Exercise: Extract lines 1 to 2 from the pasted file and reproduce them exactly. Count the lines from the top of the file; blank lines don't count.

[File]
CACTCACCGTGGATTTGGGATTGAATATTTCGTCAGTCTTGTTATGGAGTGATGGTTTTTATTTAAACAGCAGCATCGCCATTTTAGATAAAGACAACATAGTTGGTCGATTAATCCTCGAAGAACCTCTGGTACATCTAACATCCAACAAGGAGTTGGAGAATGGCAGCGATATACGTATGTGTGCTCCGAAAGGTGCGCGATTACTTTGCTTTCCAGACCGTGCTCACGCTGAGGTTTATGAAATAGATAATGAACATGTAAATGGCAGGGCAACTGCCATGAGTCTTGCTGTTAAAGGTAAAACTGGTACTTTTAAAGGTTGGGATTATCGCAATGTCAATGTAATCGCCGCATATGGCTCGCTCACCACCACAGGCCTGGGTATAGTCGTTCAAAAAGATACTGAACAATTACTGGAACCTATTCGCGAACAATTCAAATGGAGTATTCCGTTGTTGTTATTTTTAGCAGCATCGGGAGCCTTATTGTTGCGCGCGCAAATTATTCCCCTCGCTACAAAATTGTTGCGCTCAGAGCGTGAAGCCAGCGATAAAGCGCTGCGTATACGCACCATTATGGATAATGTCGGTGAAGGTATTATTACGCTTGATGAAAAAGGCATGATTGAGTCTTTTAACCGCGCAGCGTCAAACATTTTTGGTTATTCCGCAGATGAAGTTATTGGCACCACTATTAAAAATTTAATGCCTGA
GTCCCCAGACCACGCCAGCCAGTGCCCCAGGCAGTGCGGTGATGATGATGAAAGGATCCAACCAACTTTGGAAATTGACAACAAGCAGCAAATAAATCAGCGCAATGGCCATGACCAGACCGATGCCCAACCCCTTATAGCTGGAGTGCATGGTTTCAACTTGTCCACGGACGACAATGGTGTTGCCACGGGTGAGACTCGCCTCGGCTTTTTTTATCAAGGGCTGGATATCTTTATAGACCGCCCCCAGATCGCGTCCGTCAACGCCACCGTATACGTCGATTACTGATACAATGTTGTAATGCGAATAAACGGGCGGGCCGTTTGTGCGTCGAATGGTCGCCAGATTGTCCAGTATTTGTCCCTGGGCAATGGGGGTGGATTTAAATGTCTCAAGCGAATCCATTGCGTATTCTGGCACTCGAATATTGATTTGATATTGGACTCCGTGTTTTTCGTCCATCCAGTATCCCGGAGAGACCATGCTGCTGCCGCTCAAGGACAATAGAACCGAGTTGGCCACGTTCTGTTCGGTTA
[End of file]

CACTCACCGTGGATTTGGGATTGAATATTTCGTCAGTCTTGTTATGGAGTGATGGTTTTTATTTAAACAGCAGCATCGCCATTTTAGATAAAGACAACATAGTTGGTCGATTAATCCTCGAAGAACCTCTGGTACATCTAACATCCAACAAGGAGTTGGAGAATGGCAGCGATATACGTATGTGTGCTCCGAAAGGTGCGCGATTACTTTGCTTTCCAGACCGTGCTCACGCTGAGGTTTATGAAATAGATAATGAACATGTAAATGGCAGGGCAACTGCCATGAGTCTTGCTGTTAAAGGTAAAACTGGTACTTTTAAAGGTTGGGATTATCGCAATGTCAATGTAATCGCCGCATATGGCTCGCTCACCACCACAGGCCTGGGTATAGTCGTTCAAAAAGATACTGAACAATTACTGGAACCTATTCGCGAACAATTCAAATGGAGTATTCCGTTGTTGTTATTTTTAGCAGCATCGGGAGCCTTATTGTTGCGCGCGCAAATTATTCCCCTCGCTACAAAATTGTTGCGCTCAGAGCGTGAAGCCAGCGATAAAGCGCTGCGTATACGCACCATTATGGATAATGTCGGTGAAGGTATTATTACGCTTGATGAAAAAGGCATGATTGAGTCTTTTAACCGCGCAGCGTCAAACATTTTTGGTTATTCCGCAGATGAAGTTATTGGCACCACTATTAAAAATTTAATGCCTGA
GTCCCCAGACCACGCCAGCCAGTGCCCCAGGCAGTGCGGTGATGATGATGAAAGGATCCAACCAACTTTGGAAATTGACAACAAGCAGCAAATAAATCAGCGCAATGGCCATGACCAGACCGATGCCCAACCCCTTATAGCTGGAGTGCATGGTTTCAACTTGTCCACGGACGACAATGGTGTTGCCACGGGTGAGACTCGCCTCGGCTTTTTTTATCAAGGGCTGGATATCTTTATAGACCGCCCCCAGATCGCGTCCGTCAACGCCACCGTATACGTCGATTACTGATACAATGTTGTAATGCGAATAAACGGGCGGGCCGTTTGTGCGTCGAATGGTCGCCAGATTGTCCAGTATTTGTCCCTGGGCAATGGGGGTGGATTTAAATGTCTCAAGCGAATCCATTGCGTATTCTGGCACTCGAATATTGATTTGATATTGGACTCCGTGTTTTTCGTCCATCCAGTATCCCGGAGAGACCATGCTGCTGCCGCTCAAGGACAATAGAACCGAGTTGGCCACGTTCTGTTCGGTTA